AN EPIDEMIC of feline disappearances has seen six cats go missing in the Meiklemill area over the past couple of months, the Times can reveal.
A number of missing cat enquiries have been made to the Ellon Times, with other desperate owners seeking information on public notices throughout the town for their pets.
Pet owner Melissa McHardy, who works at the Scotscoup betting office on Bridge Street, said that her own cat, Jack, went missing five weeks ago, and had not returned home since. She suspects foul play.
“He’s a four year old, street-wise tom cat,” she said. “If he could, he would have come home by now - it’s completely out of character for him. He’s one of six missing cats I know of in the Meiklemill area that have disappeared just recently.
“That’s very odd, and there’s something very suspicious about it. It’s an abnormally high number for one small area of the town. I think someone is taking them.”
The Times contacted the Scottish Society for the Prevention of Cruelty for Animals, and spoke to an operator who had just finished dealing with an owner seeking a missing 18-month old kitten in Meiklemill. However, the society said that they were unaware of any particular reason why cats in Ellon might have been going missing with such frequency.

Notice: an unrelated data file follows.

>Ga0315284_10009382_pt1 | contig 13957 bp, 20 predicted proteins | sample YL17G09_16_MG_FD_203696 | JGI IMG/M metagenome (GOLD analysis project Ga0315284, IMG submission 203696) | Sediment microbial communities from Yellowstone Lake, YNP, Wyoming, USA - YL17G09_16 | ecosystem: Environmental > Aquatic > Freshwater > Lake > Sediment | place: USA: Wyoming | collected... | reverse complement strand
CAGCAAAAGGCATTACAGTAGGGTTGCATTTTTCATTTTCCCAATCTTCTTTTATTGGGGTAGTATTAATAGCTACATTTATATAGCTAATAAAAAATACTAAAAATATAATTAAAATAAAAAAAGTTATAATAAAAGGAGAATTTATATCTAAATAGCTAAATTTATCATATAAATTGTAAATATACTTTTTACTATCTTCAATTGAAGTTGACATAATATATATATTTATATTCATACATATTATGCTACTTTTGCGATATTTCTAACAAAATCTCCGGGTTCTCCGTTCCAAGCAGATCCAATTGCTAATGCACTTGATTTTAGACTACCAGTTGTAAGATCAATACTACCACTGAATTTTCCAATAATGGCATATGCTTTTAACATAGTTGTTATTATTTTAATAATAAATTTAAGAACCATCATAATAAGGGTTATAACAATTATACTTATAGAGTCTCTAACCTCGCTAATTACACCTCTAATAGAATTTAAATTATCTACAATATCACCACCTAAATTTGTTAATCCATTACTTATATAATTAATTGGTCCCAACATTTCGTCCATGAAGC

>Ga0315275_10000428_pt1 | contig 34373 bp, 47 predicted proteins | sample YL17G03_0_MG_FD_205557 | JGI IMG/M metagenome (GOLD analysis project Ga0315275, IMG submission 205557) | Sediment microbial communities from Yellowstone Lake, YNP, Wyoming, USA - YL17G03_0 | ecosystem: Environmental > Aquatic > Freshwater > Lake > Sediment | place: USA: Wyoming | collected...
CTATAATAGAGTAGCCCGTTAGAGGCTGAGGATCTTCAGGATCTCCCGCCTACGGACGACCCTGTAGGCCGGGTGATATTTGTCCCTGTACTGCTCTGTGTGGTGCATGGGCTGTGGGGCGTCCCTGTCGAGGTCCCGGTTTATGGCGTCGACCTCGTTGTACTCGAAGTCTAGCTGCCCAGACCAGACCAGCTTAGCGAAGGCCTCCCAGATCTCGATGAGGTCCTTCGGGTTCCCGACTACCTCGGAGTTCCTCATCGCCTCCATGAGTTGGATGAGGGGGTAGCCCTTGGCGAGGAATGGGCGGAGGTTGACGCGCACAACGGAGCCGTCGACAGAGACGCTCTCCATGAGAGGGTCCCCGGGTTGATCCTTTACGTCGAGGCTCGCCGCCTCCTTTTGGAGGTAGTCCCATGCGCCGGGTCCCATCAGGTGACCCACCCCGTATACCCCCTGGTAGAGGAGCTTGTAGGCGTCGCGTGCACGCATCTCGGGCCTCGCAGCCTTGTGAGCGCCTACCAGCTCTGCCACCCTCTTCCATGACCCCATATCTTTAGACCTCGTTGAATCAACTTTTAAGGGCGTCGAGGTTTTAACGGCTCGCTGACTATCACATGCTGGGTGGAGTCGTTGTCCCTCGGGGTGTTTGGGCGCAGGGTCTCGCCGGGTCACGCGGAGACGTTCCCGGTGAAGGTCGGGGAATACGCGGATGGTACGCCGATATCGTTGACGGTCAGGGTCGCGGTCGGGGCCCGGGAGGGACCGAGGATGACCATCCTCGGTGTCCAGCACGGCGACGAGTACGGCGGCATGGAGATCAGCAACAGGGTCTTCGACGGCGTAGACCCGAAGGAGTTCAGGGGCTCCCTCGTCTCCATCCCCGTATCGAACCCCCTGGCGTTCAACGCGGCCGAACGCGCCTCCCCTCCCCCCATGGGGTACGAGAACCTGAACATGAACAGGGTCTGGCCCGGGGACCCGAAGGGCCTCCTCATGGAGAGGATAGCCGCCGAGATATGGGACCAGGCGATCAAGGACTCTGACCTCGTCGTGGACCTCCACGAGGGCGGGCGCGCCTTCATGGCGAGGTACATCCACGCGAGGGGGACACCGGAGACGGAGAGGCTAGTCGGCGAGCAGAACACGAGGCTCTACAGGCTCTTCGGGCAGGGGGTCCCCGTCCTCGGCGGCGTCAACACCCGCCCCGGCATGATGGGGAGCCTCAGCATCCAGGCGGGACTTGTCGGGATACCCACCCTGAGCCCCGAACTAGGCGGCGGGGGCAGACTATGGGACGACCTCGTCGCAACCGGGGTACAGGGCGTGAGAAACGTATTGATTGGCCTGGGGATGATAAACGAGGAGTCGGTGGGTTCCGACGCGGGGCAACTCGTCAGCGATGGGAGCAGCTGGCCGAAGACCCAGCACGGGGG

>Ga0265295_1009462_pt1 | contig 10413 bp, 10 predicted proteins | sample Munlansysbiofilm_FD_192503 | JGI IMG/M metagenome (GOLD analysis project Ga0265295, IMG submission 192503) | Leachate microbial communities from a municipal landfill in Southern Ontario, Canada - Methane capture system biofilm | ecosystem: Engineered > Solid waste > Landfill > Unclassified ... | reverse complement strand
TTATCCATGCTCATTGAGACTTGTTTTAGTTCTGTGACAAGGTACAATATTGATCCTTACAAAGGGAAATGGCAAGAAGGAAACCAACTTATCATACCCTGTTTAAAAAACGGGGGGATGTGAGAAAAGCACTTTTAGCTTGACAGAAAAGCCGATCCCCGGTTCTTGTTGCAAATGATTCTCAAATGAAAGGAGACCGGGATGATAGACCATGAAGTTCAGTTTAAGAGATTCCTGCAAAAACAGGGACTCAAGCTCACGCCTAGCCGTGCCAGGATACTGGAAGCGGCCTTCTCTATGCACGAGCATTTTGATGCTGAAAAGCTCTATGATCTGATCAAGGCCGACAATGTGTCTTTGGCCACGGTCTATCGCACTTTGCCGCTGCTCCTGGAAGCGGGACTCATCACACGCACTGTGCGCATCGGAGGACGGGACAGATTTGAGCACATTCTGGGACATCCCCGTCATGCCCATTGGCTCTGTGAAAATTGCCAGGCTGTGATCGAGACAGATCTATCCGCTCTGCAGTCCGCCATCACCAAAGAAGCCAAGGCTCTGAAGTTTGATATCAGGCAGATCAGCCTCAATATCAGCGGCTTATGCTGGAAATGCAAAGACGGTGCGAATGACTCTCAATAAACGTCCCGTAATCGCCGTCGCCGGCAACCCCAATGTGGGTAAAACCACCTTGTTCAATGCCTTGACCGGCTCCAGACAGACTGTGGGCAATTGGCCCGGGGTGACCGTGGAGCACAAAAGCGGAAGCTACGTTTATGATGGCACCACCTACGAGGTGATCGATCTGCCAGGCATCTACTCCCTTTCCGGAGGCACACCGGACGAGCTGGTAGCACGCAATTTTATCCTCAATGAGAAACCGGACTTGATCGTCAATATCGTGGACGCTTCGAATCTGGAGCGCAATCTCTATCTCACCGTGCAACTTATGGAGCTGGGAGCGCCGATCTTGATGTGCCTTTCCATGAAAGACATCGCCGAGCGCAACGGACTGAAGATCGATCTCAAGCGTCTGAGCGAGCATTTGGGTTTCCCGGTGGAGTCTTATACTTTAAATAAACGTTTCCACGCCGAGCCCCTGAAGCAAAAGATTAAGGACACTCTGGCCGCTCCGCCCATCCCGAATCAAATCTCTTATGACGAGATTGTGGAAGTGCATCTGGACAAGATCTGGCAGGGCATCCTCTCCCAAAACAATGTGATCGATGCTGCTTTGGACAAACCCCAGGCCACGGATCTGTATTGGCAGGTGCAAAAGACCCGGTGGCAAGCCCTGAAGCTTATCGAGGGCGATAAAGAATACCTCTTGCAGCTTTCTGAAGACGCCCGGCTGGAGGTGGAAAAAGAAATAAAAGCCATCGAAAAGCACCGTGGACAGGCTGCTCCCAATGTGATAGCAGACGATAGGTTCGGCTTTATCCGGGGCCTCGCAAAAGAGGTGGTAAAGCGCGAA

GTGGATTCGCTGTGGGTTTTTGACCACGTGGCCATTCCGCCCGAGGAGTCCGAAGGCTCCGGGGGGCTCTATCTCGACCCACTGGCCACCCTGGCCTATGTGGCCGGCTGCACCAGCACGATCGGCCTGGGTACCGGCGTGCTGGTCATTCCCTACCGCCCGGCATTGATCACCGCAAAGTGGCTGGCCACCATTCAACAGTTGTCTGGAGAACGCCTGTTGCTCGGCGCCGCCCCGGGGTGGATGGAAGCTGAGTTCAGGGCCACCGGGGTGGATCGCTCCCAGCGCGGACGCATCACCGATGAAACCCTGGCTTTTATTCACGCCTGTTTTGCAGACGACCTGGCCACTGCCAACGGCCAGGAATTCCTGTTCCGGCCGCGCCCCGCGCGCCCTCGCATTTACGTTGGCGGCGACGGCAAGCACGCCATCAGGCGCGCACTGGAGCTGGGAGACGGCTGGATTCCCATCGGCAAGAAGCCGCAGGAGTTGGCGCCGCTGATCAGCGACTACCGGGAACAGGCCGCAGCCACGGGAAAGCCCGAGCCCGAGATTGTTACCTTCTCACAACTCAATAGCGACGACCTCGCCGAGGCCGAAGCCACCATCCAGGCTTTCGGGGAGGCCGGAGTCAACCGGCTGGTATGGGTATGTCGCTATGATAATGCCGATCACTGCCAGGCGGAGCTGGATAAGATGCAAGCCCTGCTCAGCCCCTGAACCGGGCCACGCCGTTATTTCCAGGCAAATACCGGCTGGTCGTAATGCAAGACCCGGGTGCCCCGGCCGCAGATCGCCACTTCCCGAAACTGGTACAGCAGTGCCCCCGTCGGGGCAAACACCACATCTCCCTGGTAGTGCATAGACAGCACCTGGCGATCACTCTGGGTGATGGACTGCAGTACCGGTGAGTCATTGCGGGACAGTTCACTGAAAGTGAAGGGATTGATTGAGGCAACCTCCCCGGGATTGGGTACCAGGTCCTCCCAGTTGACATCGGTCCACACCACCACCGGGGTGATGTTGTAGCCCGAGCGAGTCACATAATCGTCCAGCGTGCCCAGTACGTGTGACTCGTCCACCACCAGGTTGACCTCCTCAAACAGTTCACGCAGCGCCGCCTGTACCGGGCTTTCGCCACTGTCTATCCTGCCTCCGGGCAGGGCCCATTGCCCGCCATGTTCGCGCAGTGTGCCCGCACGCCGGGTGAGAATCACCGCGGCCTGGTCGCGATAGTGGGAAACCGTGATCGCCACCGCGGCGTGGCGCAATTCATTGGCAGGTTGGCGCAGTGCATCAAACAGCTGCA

The Times also contacted Aberdeenshire Council’s Environmental Health service to find out if they had retrieved any cats which might have died on the roads recently in case the disappearances were related to road accidents. A spokeswoman for the council told us that the department had not reported any deceased cats on roads in the Ellon area recently.
A spokeswoman for Grampian Police said that local police had been made aware of the missing cat problem.
The disappearances come amid concerns about illegal dog fighting rings in the north-east of Scotland, which reportedly use cats and other pets as ‘live bait’ for dangerous dogs.
The cats are allegedly placed with a fighting dog, which works itself into a frenzy killing the cat, putting it in the ‘correct’ frame of mind to tackle another fighting dog.
Last March, the Times reported on a Staffordshire bull terrier which was found bludgeoned to death in a lay-by on the A981 near New Deer. An investigation by the SSPCA indicated that the animal had been killed and dumped by dog-fighting organisers. More recently, brothers Colin and David Reid, from Banff, were jailed last month following their conviction for illegal dog fighting.